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Key 3 Service Metrics: Only 30% of School Districts Track Them

The ways parents and staff feel about your schools can have a big impact on performance. Yet, 70% of districts have no yardstick by which to measure the impact of their customer service. These three key metrics can make all the difference.

If you’ve been tracking along with our ongoing series on school customer service, we’ve made the following assertions so far: 

  1. There is no reason to limit your view of customer satisfaction to feel-good anecdotes. For customer service to have real impact in your schools, it has to be measured and quantified (what that means for you).
  2. If you’re going to measure the impact of customer service, you’ve got to do this work at the department and campus level. That’s the only way to know what’s really working. (5 takeaways from work with 500 districts).

Pockets of innovation are great — and every district has a few. But school systems that aspire to be known for their service, and the strength of their relationships with families and staff, must be intentional about their approach. 

What does an intentional approach to school customer service look like?  

Research shows that most school districts (more than 70%) do not yet track any form of customer service metrics. That means more than two-thirds of the nation’s school leaders have no yardstick by which to measure how their schools make stakeholders feel.

Of the roughly 30 percent of districts that do prioritize customer service metrics, a fundamental set of core benchmarks have emerged. 


  • Trending topicsSchool leaders say they can gauge how their community is feeling by the types of questions and/or concerns being raised. If the focus of inbound questions is academics, for example, that’s a good sign. But when the narrative is dominated by non-academic concerns — safety or transportation, for example — tensions quickly rise. 
  • Response time Districts that track how long it takes to resolve questions from parents and staff suggest time is a key benchmark of overall community satisfaction. Community members respect that some answers take time. What they don’t want is for their questions to disappear into the ether. Districts that get back to community members within 24 to 48 hours report higher levels of community engagement and overall customer satisfaction.
  • Cx score – Not all school districts like the idea of inviting feedback from parents or staff for fear of what they might learn. Districts that have the courage to invite this feedback say it helps them allocate resources to the right problems —and, in relatively short order, improves public perception of their schools.


Driving change

Consider the story of one prominent, high-performing district. Without naming names, we can tell you this district has a reputation as a well-managed school system. Despite several local and national accolades for its accomplishments, persistent transportation-related issues contributed to public frustration and a false narrative of poor customer service.

A flurry of road construction in the region delayed school buses and fueled further angst, especially among parents, who felt busses were running unnecessarily late.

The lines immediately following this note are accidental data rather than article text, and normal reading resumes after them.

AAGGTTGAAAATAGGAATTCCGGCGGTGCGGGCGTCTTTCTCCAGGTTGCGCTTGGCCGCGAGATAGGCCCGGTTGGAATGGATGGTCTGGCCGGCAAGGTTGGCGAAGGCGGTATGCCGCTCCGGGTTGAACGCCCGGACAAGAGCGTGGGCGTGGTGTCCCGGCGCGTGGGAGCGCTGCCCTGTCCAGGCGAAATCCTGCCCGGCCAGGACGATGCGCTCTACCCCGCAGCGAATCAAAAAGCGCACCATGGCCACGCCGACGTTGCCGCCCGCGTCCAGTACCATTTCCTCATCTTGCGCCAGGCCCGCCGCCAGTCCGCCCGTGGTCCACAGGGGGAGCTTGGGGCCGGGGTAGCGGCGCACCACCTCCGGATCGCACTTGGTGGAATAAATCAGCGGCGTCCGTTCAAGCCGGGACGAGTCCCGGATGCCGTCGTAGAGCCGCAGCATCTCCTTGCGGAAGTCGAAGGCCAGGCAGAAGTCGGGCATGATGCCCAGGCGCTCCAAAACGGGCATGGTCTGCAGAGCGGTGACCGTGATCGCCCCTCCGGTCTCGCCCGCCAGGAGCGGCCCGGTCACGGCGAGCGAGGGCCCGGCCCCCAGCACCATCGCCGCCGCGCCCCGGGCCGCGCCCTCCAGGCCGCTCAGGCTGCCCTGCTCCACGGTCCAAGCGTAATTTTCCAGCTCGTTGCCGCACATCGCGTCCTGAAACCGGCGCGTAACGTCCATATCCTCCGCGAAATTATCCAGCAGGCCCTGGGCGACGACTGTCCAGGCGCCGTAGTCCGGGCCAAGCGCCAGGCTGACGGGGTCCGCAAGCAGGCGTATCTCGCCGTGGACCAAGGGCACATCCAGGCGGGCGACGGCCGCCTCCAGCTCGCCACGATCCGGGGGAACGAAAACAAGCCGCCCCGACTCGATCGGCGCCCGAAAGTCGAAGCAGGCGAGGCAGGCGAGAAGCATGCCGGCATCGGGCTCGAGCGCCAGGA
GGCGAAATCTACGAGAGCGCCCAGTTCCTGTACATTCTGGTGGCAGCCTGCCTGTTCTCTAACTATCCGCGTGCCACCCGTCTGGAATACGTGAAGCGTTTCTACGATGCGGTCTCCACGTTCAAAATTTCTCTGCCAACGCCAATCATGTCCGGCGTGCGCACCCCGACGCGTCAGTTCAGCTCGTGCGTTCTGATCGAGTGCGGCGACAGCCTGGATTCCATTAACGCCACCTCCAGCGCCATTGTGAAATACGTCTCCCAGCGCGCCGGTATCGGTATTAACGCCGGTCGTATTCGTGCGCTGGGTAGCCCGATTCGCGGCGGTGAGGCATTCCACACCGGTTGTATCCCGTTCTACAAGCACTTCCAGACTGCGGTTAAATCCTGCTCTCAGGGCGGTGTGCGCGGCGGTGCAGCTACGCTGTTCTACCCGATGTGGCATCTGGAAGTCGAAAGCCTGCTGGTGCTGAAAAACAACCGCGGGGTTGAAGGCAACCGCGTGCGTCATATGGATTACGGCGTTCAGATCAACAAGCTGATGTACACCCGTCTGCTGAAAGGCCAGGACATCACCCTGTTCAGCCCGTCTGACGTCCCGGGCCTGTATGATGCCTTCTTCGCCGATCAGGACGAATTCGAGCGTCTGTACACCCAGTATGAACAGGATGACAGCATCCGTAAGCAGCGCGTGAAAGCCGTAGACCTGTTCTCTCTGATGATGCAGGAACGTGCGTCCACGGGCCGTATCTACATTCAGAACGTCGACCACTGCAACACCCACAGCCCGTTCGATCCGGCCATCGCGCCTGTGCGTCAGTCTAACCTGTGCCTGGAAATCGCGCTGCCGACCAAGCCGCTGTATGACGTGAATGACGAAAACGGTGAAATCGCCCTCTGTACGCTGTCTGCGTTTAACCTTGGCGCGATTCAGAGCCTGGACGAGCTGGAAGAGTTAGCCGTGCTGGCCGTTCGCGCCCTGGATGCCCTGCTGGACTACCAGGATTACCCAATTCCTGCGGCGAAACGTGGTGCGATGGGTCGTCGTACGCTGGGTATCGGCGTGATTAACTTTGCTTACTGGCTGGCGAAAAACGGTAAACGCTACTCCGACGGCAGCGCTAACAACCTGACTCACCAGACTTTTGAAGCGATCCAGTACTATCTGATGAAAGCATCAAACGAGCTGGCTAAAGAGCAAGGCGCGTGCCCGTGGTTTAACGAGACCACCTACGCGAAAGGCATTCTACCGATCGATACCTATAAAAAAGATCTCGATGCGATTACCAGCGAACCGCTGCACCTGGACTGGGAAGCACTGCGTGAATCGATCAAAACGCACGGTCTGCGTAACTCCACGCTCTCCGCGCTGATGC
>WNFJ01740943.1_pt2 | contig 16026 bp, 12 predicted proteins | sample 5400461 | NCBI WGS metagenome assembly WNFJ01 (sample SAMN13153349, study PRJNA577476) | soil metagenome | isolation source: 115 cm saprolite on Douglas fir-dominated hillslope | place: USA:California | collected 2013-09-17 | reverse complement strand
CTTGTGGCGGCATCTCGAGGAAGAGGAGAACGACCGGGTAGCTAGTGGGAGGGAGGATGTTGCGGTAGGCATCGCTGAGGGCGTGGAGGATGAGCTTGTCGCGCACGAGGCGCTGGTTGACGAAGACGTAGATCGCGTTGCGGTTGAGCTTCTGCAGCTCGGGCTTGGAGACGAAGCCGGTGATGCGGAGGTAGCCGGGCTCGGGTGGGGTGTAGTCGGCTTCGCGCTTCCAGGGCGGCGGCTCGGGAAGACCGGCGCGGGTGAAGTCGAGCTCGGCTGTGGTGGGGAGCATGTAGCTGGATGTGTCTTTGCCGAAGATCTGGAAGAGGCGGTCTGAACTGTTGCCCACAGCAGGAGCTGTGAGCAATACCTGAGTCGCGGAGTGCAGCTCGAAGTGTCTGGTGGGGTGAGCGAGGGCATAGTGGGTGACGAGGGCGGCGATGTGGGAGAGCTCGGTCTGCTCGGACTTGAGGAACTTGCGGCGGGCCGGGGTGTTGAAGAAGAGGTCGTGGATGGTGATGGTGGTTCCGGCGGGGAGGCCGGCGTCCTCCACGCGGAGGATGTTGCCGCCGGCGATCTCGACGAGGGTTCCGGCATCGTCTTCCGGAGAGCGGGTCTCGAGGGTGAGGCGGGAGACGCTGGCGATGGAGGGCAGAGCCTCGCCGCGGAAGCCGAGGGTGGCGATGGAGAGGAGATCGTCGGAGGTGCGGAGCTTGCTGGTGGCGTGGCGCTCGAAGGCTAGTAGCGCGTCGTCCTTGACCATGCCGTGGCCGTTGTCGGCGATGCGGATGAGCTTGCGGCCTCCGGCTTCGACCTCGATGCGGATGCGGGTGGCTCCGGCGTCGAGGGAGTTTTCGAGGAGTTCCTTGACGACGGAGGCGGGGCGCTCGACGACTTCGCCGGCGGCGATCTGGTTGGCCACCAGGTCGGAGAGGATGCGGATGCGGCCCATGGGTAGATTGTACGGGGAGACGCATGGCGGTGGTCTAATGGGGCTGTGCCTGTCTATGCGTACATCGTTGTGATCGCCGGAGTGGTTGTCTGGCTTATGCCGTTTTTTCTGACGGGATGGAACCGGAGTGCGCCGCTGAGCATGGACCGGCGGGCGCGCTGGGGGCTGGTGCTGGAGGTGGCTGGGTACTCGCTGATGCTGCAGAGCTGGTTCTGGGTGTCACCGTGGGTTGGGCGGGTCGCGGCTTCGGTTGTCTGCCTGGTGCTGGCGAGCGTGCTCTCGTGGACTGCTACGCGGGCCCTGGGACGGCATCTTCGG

A daily scan of local newspaper headlines and Twitter feeds targeted the superintendent and others for a host of issues. But, as school leaders began to break down the data, they realized they first had to to fix their transportation problem. Doing so, led to more favorable coverage of the district overall. As a result, complaints slowed and public perception quickly improved.  

Data tells your story

To understand how your district is performing in the eyes of parents and staff, you need to understand the data. That doesn’t mean you need to analyze every customer interaction. What it means is that you have to find a way to alert your team to outliers that demand your attention. Like a doctor analyzing a blood panel, there is an acceptable range or score. Anything outside of that score raises a flag for further testing. The same should be true for your district’s customer service efforts. Ask parents and staff to rate their experiences with your district. Set a standard acceptable range for those ratings. Anything within that range passes through your filter without incident. Anything outside of that range gets immediately flagged for follow-up. Do this for three months, and you’ll quickly learn the threshold for quality customer satisfaction in your district and identify the triggers that contribute to scores outside of that range. Now, you can begin to have some really rich conversations with your team and the broader school community about the standard for quality customer service in your district. 

Not all districts are created equal   

No two school districts are entirely alike. But that doesn’t mean you can’t learn from your peers. With data from more than 500 school systems of all different sizes, K12 Insight can show you how your district is performing relative to customer service compared with your peers. 

Absent meaningful data, your district’s customer service efforts are reduced to a collection of anecdotal stories. With these data, you can start to take a quantitative approach to improving the customer experience for every stakeholder.  

If this idea interests you, we’d welcome the opportunity to help your district begin its own journey from qualitative to quantitative customer service.

Want to see how two school districts are doing this work, and using customer service data to help welcome parents and staff back this spring? Watch this on-demand conversation with leaders from Dallas ISD and Osceola (Fla.).